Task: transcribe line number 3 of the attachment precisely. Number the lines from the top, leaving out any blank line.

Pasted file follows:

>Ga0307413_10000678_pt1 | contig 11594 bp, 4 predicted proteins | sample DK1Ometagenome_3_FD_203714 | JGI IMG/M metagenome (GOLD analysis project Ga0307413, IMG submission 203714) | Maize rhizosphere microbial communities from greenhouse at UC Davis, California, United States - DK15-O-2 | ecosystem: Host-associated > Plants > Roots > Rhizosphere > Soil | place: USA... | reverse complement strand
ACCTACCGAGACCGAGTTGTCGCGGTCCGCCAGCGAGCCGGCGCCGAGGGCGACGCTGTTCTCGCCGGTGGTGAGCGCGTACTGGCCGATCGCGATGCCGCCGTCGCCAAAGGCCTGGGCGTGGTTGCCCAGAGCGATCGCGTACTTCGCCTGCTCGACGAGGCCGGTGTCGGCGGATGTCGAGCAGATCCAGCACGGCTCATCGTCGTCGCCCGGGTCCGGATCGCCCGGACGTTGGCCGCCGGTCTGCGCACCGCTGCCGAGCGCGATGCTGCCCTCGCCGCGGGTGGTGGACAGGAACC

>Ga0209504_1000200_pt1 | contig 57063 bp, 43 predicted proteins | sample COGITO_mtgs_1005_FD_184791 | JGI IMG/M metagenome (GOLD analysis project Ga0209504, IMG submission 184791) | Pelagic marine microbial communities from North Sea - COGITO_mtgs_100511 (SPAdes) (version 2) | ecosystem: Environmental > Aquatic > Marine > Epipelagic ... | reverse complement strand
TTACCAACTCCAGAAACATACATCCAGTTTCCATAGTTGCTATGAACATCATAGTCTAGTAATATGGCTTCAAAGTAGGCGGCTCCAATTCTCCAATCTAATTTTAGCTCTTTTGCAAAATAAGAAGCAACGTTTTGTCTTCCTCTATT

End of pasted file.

>Ga0209504_1000200_pt1 | contig 57063 bp, 43 predicted proteins | sample COGITO_mtgs_1005_FD_184791 | JGI IMG/M metagenome (GOLD analysis project Ga0209504, IMG submission 184791) | Pelagic marine microbial communities from North Sea - COGITO_mtgs_100511 (SPAdes) (version 2) | ecosystem: Environmental > Aquatic > Marine > Epipelagic ... | reverse complement strand